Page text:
Sunday, April 26, 2009

A Tale of Two Kiddies

I had a bit of a scare at the start of this afternoon's wonderful Berkeley concert by the Australian Chamber Orchestra. No sooner had I settled into my seat than a young family — mom, dad, and 4-year-old son — trooped down the aisle and settled into a pair of seats in the center section of Zellerbach Hall.

Uh-oh. In my experience, 4-year-olds aren't generally too great about concert etiquette, and not being on the aisle made any possibility of a hasty exit even more problematic. Plus, the kid was sitting directly in front of The Opera Tattler, who I knew — even if he didn't — would open up a can of tattle-ass on him if he got out of line.

Turned out the danger was somewhere else altogether — in the left-hand balcony, to be specific, where some chattering toddler, out of sight but perfectly within earshot of everyone on stage and in the house, began commenting as soon as the orchestra filed on stage. There were some cries of "ssh!", ignored by the cretinous custodial parent. Richard Tognetti, the orchestra's leader and artistic director, tried a little ironic reverse psychology but misjudged his target. Fortunately, though, he held off starting the performance, which gave the house manager enough time to remove both parent and child — evidently with a crowbar.

And what about the potential problem child across the aisle? Well, he sat through a Haydn symphony and a short piece by Australian composer Roger Smalley leaning forward on his mother's lap, his gaze as rapt and unblinking as that of a normal kid watching Saturday morning cartoons; he dozed off when Andreas Scholl sang Handel; and after intermission — his cultural thirst evidently slaked — he was gone. A perfect angel, with wise and praiseworthy parents.

Moral of the story: Know how much classical music your kid can take, and act accordingly. Which I suppose is yet another subset of the Unified Field Theory of Good Behavior, namely, don't be such an asshole.


At 4/27/2009 3:16 PM, Blogger Stephen Smoliar said...

Resorting to Field Theory is a bit of overkill. Classical thermodynamics is all you need. Everyone knows the bad behavior is entropic!

At 4/27/2009 11:43 PM, Blogger anzu said...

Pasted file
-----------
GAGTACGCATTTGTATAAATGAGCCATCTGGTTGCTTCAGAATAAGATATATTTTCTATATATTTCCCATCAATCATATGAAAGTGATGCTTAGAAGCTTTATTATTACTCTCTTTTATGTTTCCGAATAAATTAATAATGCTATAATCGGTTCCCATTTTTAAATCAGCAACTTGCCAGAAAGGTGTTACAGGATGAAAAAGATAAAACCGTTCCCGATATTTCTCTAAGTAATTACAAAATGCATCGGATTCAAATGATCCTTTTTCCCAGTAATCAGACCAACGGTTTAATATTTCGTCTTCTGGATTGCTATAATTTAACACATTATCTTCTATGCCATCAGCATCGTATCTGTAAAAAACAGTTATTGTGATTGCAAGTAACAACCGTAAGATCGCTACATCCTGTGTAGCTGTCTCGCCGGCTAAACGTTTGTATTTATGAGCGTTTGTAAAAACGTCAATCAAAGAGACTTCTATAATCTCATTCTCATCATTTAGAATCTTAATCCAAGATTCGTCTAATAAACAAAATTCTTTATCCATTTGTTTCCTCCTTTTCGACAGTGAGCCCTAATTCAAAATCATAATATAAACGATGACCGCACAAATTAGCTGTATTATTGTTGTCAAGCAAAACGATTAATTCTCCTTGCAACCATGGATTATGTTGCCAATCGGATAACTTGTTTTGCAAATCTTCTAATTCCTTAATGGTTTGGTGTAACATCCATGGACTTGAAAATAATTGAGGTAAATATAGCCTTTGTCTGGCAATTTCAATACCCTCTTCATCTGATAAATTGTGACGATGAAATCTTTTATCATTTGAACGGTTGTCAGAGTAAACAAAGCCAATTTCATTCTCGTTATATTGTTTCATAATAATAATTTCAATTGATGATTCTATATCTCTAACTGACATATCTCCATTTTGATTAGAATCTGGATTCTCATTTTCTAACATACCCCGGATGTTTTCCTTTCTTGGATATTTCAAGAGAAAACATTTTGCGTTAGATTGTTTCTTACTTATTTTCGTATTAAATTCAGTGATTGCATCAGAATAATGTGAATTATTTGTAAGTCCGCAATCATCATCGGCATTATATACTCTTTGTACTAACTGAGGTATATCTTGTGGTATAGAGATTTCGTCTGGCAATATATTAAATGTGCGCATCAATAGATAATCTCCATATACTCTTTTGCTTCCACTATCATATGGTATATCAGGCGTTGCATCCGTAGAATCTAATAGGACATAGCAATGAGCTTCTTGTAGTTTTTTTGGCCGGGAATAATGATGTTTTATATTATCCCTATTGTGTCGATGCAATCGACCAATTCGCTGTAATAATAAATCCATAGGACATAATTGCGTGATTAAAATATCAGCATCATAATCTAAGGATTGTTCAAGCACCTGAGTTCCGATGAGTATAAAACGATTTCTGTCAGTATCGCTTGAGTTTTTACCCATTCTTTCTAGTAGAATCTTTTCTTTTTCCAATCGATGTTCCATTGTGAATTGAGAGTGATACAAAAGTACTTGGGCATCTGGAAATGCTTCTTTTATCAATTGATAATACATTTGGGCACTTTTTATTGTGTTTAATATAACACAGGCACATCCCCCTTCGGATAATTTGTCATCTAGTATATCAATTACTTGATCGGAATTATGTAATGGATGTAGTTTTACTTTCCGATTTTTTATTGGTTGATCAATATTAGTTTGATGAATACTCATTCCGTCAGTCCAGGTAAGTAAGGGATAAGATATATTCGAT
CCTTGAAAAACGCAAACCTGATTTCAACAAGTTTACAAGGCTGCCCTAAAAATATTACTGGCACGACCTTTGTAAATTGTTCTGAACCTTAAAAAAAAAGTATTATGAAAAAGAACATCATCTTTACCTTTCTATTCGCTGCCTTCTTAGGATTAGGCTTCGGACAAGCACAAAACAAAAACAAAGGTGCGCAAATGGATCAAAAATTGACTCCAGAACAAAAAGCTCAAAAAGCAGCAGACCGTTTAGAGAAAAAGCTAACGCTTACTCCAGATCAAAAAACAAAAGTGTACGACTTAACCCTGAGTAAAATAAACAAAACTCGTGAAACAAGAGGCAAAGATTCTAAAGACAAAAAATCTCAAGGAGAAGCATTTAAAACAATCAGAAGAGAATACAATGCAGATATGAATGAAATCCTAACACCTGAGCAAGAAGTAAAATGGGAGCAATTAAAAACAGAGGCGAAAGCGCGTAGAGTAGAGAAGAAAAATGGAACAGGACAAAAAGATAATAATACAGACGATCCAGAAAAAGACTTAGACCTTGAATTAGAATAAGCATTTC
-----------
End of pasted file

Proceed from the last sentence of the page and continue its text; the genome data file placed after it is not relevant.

I dunno. How do you expect to have kids build up a tolerance of sitting through these things if they don't practice? I'm not saying tolerate total squirminess and disruptiveness, but we went to a ballet of the Firebird w/ a 4-year old. It was the children's matinee version, so I guess to an extent, they were expecting levels of chatter. Anyway, this kid was very excited about the program, but parts of Stravinsky sound scary (to a 4 year old), and this was his first real concert. So he asked a lot of questions. This didn't bother me one bit, but I imagine that others might've been annoyed by this. He was otherwise rapt w/ attention, and a very good audience member, but he is only 4, and we did need to explain the scary parts. Would he be considered a miscreant?

Personally, I'm much more tolerant of 4 year olds asking occasional questions during a performance than say, teenagers who should know better yammering through an entire performance of OSJ, or two geriatric types whispering LOUDLY enough that it's really not a whisper, during the orchestral portion of an opera, b/c they think it's not really part of the opera. Grrrrrrrrrr.

At least the 4 year old has the excuse of not knowing any better.
But when grown ups do this during concerts, I want to strangle them.

At 5/05/2009 2:00 PM, Blogger Lisa Hirsch said...

Joshua, this is hilarious, and right now.

Anzu, I'm with you all the way on talky adults. I think kids build concentration for music the same way they build concentration for anything else: practice. Kids' concerts are great for this; outdoor concerts where some chatter is expected; performances in the schools...oh, wait, that doesn't happen much any more. Surely, also, kids display their different abilities at home, and if parents pay attention, they'll know how long their children can stay put and be suitable quiet.

At 6/06/2009 8:49 PM, Blogger DataPrivacyDude said...

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